Reducing the Organ Waiting List: Key Actions and Opportunities for the Future

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Summary: New Federal and private-sector actions to help more people access organs transplants.
There are more than 119,000 Americans waiting for a life-saving organ transplant. Each day, twenty-two people die waiting. In addition to the tremendous human cost to individual patients, the waiting list carries a substantial cost to the public purse as well. For example, dialysis for end-stage renal disease (ESRD) is often grueling for patients in addition to being costly for taxpayers. To put that in perspective, Medicare spends $34 billion per year on ESRD—more than the entire budget of the National Institutes of Health. The President’s Council of Economic Advisers has estimated that each additional kidney transplant has the potential to generate $60,000 in Federal savings per year, making increasing access to transplantation a major opportunity to not only improve health but also reduce health care spending.

Federal government actions to help patients waiting for transplant have included:

In 2001, the Department of Health and Human Services launched the national Gift of Life Donation Initiative to increase organ, tissue, marrow, and blood donation;
In 2007, the Health Resources and Service Administration (HRSA) began funding the National Living Donor Assistance Center to reduce financial barriers to living organ donation;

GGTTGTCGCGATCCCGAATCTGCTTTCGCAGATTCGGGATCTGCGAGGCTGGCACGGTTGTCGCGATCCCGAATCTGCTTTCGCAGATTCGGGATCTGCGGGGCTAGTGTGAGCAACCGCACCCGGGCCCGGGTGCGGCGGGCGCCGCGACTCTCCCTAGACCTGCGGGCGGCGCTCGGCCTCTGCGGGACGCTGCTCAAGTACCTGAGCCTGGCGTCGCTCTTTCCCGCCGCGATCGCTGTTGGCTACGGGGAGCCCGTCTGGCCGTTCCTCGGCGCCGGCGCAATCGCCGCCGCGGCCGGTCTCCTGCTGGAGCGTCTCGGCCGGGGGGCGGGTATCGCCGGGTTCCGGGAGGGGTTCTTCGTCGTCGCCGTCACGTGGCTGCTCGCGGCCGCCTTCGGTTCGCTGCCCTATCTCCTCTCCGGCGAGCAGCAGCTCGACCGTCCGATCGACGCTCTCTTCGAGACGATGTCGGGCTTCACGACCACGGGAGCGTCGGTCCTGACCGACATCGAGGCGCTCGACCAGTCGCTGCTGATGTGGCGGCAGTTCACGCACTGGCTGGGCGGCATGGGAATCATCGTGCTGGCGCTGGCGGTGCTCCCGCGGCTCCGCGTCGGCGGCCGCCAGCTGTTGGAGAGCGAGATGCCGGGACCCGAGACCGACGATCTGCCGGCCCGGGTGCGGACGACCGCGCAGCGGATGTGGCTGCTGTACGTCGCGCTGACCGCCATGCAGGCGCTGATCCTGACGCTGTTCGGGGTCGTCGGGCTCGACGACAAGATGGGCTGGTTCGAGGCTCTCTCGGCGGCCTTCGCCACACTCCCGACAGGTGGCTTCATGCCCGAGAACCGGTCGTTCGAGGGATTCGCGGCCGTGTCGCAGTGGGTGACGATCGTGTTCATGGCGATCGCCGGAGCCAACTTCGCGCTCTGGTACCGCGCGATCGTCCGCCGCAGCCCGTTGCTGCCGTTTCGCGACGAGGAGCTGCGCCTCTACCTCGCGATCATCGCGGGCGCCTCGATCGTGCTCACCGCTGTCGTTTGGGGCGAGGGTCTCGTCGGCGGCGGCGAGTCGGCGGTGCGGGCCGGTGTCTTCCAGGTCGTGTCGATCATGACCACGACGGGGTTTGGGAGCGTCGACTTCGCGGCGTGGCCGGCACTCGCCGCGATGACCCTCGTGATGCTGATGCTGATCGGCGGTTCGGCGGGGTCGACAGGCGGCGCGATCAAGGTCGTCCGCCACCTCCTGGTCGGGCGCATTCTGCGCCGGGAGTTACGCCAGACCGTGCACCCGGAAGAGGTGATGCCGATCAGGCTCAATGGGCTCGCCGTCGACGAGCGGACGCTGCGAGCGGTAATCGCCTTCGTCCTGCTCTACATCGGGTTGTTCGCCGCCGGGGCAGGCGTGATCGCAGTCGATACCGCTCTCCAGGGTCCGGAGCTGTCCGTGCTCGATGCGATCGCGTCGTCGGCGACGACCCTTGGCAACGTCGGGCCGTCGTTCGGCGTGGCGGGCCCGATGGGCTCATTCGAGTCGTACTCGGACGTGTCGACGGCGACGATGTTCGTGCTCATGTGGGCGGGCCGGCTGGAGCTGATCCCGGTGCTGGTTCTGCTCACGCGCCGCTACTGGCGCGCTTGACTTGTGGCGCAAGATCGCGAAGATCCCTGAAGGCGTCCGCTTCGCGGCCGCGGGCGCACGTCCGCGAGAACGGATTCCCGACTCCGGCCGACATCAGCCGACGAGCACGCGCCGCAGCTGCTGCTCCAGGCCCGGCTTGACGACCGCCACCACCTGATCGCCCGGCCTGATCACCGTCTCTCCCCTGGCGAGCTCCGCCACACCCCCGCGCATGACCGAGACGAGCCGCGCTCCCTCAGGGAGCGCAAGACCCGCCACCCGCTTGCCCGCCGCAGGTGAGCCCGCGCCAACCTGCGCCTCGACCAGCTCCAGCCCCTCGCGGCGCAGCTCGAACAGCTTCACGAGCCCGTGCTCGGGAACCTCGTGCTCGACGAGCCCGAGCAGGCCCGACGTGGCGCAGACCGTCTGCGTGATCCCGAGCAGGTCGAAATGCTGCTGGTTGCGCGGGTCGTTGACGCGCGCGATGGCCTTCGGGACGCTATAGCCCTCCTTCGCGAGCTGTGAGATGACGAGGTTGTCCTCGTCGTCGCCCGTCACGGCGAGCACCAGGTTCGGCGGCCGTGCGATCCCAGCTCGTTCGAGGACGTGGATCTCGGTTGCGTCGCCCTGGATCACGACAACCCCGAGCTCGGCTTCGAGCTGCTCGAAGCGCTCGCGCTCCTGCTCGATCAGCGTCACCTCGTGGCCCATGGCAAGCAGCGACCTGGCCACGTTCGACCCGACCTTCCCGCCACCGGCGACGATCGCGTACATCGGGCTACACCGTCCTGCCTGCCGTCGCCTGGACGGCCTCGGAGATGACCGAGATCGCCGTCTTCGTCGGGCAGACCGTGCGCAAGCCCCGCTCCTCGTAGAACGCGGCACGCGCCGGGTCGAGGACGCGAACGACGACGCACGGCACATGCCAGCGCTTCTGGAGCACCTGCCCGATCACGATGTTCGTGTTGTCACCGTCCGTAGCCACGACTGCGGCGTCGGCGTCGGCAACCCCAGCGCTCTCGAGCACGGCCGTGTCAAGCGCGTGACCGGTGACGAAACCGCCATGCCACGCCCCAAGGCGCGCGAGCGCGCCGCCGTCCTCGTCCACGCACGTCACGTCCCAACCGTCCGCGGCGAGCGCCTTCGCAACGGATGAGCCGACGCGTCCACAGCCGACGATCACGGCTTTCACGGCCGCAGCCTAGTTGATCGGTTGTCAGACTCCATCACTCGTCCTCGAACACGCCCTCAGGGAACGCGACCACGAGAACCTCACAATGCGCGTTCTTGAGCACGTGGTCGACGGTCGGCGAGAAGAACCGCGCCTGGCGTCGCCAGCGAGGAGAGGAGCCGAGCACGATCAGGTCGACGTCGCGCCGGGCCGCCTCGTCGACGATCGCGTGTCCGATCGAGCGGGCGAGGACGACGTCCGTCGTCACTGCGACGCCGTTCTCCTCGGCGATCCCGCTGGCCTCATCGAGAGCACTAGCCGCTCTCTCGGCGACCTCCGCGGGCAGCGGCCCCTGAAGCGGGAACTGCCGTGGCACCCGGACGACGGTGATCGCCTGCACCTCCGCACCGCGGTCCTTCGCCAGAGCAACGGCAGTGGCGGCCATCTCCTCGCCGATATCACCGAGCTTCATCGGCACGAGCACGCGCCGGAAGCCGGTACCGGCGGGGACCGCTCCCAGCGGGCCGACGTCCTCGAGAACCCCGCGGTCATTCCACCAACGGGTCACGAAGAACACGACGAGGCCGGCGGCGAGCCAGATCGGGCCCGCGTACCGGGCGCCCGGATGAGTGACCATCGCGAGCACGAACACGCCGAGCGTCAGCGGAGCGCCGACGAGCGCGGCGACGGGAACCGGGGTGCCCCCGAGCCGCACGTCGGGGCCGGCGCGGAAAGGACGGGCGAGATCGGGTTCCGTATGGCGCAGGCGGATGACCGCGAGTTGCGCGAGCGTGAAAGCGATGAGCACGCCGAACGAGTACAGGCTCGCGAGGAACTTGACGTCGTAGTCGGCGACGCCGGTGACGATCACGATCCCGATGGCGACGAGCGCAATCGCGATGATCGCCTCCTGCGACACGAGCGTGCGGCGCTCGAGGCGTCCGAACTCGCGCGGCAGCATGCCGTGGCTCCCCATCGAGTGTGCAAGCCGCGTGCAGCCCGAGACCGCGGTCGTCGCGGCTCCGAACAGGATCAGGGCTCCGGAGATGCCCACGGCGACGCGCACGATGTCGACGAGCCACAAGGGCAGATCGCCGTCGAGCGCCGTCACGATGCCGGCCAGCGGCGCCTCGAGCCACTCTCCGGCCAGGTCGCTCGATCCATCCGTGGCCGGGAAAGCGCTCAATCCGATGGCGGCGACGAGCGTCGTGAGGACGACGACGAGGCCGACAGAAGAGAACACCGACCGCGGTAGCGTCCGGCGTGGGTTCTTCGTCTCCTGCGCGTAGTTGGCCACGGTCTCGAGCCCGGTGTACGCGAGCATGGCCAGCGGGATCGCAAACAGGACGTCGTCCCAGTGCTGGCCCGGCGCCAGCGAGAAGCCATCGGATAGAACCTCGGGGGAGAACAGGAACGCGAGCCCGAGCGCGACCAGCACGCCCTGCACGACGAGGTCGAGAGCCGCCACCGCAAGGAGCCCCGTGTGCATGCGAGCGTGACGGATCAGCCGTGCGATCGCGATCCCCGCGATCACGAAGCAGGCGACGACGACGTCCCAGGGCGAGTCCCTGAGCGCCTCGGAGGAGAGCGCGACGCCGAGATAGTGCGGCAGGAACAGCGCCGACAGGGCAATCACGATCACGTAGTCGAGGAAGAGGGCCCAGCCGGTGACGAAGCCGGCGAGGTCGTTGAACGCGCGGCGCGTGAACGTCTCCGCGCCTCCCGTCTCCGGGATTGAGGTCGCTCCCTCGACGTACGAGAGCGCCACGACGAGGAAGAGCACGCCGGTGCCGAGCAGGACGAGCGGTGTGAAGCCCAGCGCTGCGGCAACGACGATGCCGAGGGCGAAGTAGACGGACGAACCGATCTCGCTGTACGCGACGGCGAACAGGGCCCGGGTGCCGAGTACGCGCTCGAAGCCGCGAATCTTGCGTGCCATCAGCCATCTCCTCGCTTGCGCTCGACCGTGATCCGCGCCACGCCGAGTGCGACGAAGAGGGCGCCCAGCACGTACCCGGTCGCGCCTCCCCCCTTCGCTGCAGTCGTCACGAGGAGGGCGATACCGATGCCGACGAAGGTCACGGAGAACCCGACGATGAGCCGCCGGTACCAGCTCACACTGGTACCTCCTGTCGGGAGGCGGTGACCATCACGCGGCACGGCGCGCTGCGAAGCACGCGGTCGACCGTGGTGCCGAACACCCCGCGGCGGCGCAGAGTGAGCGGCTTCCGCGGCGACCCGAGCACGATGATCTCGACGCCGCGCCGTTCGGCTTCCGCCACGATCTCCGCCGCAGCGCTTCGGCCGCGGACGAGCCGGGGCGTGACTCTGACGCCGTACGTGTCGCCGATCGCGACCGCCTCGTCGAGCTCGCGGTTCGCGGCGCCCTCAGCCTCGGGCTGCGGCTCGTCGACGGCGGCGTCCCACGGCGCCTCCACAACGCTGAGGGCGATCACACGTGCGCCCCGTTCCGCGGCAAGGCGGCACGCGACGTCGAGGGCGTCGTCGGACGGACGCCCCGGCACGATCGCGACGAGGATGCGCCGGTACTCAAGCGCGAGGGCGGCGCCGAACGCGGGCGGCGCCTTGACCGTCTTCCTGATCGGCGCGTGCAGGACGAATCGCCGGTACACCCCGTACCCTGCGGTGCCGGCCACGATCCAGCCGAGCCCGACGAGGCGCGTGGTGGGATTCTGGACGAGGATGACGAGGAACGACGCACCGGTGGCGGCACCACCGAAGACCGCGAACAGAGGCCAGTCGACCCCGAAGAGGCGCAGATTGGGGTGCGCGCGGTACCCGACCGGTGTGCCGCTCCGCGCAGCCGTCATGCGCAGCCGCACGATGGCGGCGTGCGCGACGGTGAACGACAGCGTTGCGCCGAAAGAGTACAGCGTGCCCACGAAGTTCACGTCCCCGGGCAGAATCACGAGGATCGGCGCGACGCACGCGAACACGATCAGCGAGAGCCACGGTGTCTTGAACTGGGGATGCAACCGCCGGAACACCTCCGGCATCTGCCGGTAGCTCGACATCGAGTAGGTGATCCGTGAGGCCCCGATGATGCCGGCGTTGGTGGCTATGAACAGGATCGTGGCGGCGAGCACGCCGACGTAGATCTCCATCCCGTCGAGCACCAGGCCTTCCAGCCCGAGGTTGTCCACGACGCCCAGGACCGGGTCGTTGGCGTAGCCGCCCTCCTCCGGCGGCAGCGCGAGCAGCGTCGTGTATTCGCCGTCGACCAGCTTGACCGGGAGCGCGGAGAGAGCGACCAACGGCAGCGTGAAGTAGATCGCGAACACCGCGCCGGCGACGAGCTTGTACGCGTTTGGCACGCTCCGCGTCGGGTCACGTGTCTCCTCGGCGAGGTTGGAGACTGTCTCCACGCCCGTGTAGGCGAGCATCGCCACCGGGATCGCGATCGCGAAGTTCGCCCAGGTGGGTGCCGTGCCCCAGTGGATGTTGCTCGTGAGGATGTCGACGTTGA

In 2010, the enactment of the Affordable Care Act offered greater security to living donors by prohibiting insurers from denying health coverage to someone with a preexisting condition, including having donated an organ;
In 2013, the bipartisan HOPE Act paved the way for the first transplants in the United States between HIV-positive donors and recipients;
In 2016, the White House hosted an Organ Summit to spotlight commitments from diverse stakeholders to reduce the waiting list.
The actions below provide an update on new, common-sense steps to reduce the waiting list and improve patient outcomes.

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Separate Alliance Note:

The Alliance appreciates that our kidney utilization project is mentioned in this article. Congratulations to all of our colleagues across the nation for their continued efforts.

Additional References:

For context, previous June White House Organ Summit Fact Sheet:

Previous White House Organ Summit blog:

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